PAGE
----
Latest News Posts

Social
Latest Forum Posts

AMD64 3200+ Venice S939
Bookmark and Share

amd_64_venice.jpg
Print
by Rob Williams on May 24, 2005 in AMD Processors

AMD has had their share of new CPU releases lately, and more are coming. Recently, they released the Venice and San Diego chips, with a 90nm core, added SSE3 support, and has superb overclocking potential. They also use less power, which means lower temps! Read on as I put the Venice 3200+ through a slew of benchmarks.

Introduction

As said in the intro, AMD recently released their Venice and San Diego core processors. The primary differences between the two, is that the Venice uses 512Kb L2 Cache, and the San Diego uses 1024Kb L2 Cache. Venice is for the casual mainstream computer user, while San Diego will be, or hopes to be, the hardcore gamers core of choice.

Both Cores, use a 90nanometer process, as all the current AMD chips being produced will. AMD recently got rid of the 130nm cores, and because of this, the potential of the chip is better.. lower temperatures and higher overlocks. Even the Winchester core at 90nm, couldn’t handle higher frequencies, which held some overclockers back, and this is where Venice could make it’s mark.

So what does the Venice bring to the table, to make it better than the Winnie? AMD added the SSE3 Instruction set to both the Venice and San Diego, which should help out in some areas, primarily media and development, but not gaming. It should be mentioned that this is not a simple copy/paste, so to speak, of the SSE3 instructions from the Prescott Intel chips. Prescott has a few more instructions in the set, that are used towards their Hyper-Threading technology. So if you were considering an Intel due to the Hyper-Threading factor, then the addition of SSE3 to the Venice/Sandy shouldn’t sway you.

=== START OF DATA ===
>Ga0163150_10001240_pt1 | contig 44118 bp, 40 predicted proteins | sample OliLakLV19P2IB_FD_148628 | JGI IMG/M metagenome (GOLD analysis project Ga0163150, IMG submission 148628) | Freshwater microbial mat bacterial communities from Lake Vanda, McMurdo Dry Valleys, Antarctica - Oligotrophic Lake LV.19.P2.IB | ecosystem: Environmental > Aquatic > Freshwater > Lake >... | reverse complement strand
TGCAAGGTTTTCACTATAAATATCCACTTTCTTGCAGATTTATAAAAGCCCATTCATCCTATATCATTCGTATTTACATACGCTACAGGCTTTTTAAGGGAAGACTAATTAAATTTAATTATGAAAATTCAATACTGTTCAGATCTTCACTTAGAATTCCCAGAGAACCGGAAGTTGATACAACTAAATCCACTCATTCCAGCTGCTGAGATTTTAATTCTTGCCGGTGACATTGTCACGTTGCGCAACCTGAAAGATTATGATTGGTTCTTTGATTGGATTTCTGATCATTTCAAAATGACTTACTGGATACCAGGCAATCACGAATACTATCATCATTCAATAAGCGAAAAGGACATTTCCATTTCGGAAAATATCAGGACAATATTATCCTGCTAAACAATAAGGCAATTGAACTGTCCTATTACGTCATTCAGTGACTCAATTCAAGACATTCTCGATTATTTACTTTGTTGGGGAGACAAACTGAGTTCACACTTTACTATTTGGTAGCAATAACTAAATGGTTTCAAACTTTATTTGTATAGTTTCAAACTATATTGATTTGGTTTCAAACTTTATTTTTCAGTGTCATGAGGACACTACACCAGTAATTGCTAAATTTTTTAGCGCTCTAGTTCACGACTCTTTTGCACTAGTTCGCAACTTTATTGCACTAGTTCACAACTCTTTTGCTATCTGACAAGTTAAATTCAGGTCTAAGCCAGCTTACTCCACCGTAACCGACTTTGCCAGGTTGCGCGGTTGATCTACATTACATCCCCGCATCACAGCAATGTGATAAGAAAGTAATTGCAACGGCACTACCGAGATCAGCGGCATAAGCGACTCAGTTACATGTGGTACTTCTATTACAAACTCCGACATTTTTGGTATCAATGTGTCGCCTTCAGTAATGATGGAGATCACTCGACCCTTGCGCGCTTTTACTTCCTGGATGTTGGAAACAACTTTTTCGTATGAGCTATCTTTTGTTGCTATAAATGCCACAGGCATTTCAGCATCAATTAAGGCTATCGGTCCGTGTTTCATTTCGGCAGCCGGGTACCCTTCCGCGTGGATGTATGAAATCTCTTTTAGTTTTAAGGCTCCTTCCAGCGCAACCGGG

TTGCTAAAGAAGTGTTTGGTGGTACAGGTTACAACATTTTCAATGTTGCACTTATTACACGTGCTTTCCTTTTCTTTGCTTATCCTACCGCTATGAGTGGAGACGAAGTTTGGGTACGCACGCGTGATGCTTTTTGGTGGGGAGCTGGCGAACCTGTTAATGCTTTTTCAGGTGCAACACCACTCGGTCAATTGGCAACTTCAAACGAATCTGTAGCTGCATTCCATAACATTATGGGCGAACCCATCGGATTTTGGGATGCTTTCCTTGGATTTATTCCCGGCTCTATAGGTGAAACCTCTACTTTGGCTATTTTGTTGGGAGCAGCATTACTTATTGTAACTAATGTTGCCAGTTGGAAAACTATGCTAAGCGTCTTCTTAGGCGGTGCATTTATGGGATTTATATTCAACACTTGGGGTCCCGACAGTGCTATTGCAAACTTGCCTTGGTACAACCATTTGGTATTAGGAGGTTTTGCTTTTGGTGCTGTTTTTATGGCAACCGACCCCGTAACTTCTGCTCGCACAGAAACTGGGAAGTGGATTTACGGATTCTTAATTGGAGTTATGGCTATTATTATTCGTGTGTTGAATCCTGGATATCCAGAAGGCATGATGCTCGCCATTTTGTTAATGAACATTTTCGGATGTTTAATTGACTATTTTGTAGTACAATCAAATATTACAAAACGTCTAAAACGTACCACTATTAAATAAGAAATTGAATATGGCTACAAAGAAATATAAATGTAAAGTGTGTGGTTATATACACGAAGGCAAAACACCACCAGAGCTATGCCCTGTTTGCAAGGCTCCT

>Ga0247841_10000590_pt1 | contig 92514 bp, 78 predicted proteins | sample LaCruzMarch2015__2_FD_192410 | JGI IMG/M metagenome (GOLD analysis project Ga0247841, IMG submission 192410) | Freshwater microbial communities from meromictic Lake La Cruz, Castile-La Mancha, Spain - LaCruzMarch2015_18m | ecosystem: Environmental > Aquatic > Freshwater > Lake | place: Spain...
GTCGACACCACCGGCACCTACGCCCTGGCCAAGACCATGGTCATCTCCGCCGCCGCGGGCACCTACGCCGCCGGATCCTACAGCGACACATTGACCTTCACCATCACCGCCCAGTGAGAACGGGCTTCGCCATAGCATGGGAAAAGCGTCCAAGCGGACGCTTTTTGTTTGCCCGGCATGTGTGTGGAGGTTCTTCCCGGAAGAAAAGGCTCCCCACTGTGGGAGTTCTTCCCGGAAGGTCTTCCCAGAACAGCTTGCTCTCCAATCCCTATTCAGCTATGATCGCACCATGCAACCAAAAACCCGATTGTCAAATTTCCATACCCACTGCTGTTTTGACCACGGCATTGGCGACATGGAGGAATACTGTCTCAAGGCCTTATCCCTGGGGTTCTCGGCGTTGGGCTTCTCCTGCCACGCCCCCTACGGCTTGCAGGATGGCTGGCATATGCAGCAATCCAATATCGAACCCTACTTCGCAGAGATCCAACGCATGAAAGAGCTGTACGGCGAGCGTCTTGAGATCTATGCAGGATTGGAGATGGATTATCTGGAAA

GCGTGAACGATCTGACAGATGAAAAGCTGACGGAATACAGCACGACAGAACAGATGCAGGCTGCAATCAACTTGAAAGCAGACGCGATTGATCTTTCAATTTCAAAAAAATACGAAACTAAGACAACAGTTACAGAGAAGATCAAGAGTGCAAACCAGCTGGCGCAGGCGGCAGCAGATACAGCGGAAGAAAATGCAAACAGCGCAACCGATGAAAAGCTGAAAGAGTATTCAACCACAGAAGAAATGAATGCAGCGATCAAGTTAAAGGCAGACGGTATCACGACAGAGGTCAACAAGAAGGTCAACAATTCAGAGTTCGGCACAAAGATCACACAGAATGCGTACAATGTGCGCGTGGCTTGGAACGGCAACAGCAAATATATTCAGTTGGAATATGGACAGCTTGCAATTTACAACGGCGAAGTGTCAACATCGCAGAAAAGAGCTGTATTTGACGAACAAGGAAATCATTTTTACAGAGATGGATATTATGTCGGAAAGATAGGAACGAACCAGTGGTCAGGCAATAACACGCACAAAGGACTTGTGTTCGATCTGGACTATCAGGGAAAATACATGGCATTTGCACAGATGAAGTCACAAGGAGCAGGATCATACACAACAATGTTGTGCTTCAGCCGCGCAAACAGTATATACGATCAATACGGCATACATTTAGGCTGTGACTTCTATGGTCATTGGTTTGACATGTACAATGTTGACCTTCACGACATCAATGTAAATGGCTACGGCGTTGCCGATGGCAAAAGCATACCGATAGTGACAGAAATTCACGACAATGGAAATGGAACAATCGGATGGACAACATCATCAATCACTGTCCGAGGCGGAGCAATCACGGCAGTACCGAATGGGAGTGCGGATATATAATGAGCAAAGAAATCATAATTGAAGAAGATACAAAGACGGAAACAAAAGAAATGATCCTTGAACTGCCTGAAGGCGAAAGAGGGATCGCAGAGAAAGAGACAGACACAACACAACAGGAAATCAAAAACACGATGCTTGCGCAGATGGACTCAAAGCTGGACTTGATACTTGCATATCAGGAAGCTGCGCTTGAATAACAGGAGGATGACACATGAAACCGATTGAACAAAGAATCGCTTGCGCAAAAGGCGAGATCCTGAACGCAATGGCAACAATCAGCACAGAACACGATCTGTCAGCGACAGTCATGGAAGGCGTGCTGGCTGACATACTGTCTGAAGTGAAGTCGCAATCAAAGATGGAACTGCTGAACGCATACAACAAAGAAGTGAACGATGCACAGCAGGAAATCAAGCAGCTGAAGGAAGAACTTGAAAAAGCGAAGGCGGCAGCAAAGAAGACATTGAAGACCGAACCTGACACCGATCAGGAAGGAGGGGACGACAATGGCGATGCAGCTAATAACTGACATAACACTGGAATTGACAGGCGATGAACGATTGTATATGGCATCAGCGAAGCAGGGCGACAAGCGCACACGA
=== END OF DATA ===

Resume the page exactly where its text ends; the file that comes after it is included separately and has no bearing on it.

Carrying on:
Another feature added, is a better memory controller. An issue with the controller on the Winchester chips, was that if you used 4 Single-Sided sticks of memory, it would force you to use 2T timings, which held back performance. This has been fixed on the new cores.

Lastly, another thing that makes the Venice so great, is that it runs using a relatively low 66W of power, meaning lower temps, and higher overclocks. In the review, I am going to benchmark the stock chip, and then see how far I can push the overclock. The Venice comes in four flavours, the 3000+, 3200+, 3500+ and finally the 3800+. I’ll be taking a look at the 3200+, which comes in at a stock speed of 2.0GHz.

Processor

AMD 64 3200+ S939 “Venice” Core (512k L2 Cache)

Motherboard

DFI LanParty NF4 UT Ultra-D

Power Supply

Ultra X-Finity 600W

Memory

512 * 2 Samsung DDR400 (3-3-3-8)

Hard Disks

200GB * 2 Western Digital 8MB Cache160GB Western Digital 8MB Cache

Sound Card

Phillips PSC724 Ultimate Edge 5.1

Video Card

BFG 6800 GT OC 256MB

Etcetera

Running Windows XP Professional with SP2.Video drivers are Omega Drivers 1.6693 versions.Using 5/10 BIOS flash.

Page List:
Top

1. Introduction
2. CPU-Z
3. Overclocking
4. Sandra, Everest
5. PC Mark, Conclusion